January 29, 2021 by Liam Casey and John Chidley-Hill - THE CANADIAN PRESS
TORONTO – Four people were killed and several others were injured after flames ripped through an east-end Toronto home early Friday.
Toronto’s fire service said six people were taken from the home and two were in hospital.
Deborah Bies, who lives down the street, said she babysat the six-year-old son of a single mother who lived in the home.
“We’re a really tight neighbourhood, everyone knows everyone, everyone’s very close,” said Bies.
“This is going to be beyond devastating. This is going to take a long time to heal, if it ever does.”
Firefighters were called to the home around 4:30 a.m.
They said the home’s second floor was engulfed in flames when they arrived and one resident was hanging from a window.
Two adjacent homes were evacuated after the fire spread to their roofs.
Magdalena Dion was one of the people who had to leave a neighbouring home.
She said she and her tenants were woken up by firefighters banging on the door, telling them to get out.
“It’s terrible, it’s terrible,” said Dion.
Several firefighters were injured battling the blaze, said acting Fire Chief Jim Jessop.
One firefighter fell through a floor and another was hurt by flames while searching the second floor of the home, he said.
Firefighters and evacuees also had to deal with “horrendous weather” as overnight temperatures dropped as low as -20 C, Jessop said.
“It makes an already difficult situation and circumstance even more challenging,” he said.
“We’re always battling slips, trips and falls, and of course for the firefighters in the course of search and rescue and fire suppression … they’re wet to the core and then immediately they’re freezing.”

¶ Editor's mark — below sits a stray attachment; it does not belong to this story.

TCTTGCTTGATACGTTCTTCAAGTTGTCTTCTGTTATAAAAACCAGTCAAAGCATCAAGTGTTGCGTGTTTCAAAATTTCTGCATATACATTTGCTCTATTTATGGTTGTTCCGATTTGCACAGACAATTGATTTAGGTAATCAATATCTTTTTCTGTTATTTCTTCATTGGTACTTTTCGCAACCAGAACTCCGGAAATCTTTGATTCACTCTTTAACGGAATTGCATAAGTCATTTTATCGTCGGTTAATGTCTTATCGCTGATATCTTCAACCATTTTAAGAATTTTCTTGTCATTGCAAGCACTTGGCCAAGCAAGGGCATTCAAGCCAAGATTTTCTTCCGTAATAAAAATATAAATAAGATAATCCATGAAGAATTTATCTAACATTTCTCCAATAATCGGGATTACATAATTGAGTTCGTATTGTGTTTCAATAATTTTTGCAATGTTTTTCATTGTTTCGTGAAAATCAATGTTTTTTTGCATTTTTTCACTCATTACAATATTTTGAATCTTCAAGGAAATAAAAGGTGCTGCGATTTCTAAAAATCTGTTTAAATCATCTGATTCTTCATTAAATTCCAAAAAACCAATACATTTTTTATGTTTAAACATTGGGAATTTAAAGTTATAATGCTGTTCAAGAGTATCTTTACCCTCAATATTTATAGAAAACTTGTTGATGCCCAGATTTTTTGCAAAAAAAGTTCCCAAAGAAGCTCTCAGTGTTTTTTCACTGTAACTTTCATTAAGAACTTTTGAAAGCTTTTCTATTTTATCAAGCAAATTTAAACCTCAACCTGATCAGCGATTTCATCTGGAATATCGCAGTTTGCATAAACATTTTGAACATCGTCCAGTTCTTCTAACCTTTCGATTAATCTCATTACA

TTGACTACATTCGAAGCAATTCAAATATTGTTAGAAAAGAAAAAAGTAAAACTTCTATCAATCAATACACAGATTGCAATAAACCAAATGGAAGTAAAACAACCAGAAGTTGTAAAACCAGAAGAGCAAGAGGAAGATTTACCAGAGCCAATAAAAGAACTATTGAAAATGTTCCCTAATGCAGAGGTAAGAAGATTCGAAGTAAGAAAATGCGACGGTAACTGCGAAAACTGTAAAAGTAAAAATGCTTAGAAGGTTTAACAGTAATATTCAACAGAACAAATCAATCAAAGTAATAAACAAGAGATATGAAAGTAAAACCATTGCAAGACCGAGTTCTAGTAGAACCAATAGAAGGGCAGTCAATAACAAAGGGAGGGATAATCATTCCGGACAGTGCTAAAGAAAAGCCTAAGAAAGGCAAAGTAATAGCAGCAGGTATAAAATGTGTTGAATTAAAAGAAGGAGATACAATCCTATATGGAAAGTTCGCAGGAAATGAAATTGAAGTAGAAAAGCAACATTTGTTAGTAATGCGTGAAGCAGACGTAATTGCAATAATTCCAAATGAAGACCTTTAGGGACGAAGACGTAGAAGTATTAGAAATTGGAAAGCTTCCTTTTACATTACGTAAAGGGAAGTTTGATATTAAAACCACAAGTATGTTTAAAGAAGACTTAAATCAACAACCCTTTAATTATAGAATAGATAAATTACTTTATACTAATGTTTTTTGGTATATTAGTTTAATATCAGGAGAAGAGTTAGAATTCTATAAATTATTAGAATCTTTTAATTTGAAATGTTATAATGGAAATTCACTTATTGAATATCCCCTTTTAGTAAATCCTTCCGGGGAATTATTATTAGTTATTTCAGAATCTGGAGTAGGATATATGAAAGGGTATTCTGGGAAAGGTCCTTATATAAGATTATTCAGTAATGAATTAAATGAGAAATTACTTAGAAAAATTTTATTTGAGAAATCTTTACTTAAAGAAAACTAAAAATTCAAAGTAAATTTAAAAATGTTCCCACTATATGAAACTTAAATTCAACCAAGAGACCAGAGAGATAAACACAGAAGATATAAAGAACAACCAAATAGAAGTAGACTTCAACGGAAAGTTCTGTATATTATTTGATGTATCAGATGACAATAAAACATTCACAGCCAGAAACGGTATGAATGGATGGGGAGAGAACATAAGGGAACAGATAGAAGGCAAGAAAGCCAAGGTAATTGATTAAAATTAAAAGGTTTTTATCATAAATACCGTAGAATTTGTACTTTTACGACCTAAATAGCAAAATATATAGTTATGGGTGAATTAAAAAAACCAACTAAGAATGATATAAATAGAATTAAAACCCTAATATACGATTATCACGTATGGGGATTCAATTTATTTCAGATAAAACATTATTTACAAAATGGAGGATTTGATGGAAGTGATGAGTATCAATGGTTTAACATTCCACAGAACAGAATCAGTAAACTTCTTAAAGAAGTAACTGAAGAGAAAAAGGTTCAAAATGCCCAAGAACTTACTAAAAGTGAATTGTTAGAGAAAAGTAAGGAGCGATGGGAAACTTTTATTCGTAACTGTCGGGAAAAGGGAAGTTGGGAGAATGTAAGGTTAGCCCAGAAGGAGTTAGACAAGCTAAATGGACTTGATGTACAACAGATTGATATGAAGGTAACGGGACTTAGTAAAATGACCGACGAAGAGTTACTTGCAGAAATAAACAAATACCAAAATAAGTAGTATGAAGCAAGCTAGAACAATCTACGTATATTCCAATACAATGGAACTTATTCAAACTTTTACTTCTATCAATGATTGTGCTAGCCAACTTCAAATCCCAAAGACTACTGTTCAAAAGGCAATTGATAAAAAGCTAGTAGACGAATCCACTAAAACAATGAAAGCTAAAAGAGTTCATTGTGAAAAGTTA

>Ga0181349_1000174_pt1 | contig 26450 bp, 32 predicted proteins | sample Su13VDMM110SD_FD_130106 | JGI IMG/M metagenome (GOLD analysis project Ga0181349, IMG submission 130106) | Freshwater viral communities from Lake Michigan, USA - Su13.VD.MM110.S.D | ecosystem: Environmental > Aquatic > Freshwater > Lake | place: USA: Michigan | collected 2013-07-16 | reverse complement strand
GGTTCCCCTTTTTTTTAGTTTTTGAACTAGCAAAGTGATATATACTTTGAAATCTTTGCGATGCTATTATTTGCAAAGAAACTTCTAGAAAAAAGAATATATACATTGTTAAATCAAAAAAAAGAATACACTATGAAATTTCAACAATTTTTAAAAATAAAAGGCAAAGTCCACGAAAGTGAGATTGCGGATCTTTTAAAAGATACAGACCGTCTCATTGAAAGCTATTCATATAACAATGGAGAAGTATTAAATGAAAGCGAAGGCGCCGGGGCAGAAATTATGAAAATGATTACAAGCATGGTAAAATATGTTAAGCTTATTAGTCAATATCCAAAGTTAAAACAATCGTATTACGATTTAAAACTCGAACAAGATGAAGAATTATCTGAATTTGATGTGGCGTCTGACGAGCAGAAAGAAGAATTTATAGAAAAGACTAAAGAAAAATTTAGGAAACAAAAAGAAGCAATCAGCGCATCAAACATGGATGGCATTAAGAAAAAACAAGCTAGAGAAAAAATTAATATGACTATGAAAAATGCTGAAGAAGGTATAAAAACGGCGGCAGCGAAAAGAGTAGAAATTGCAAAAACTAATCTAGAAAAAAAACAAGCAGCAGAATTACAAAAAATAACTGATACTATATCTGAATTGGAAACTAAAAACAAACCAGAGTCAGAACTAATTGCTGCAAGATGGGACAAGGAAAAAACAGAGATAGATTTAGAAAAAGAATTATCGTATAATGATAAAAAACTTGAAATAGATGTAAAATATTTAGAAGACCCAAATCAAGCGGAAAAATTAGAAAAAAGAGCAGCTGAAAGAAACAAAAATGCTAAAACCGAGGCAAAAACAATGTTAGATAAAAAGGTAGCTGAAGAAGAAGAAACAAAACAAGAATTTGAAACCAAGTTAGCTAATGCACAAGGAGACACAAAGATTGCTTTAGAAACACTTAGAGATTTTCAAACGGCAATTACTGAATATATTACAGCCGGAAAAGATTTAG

Jessop said the firefighters who were injured while battling Friday’s blaze had all been treated.
“They’re not significant injuries,” he said. “They’ll be back to work eventually.”
An investigation into the blaze will be carried out by Toronto’s police and fire services as well as Ontario’s fire marshal.
Jason Williams, an investigator with the Ontario fire marshal, said it would take days to figure out how the fatal fire started.
He added that the extreme cold would make it more difficult for him and his team to discern the fire’s origin.
“We’re going to be arranging for some heating and to actually board up the home to keep the temperature elevated to assist with the scene examination over the next several days,” said Williams.
He explained that keeping the site warm is necessary because if the water used to extinguish the fire freezes, it makes it more difficult for investigators to examine the building.
As of Jan. 18, Ontario had seen 14 fire-related deaths in 2021.
Last year, the province recorded 114 fire deaths, compared to an average of about 84 between 2009 and 2018, according to data from the fire marshal.
Feature image: Firefighters work to put out a house fire in Toronto, Friday, Jan.29, 2021. Fire ripped through an east-end Toronto home early Friday killing four people and injuring several others. THE CANADIAN PRESS/Frank Gunn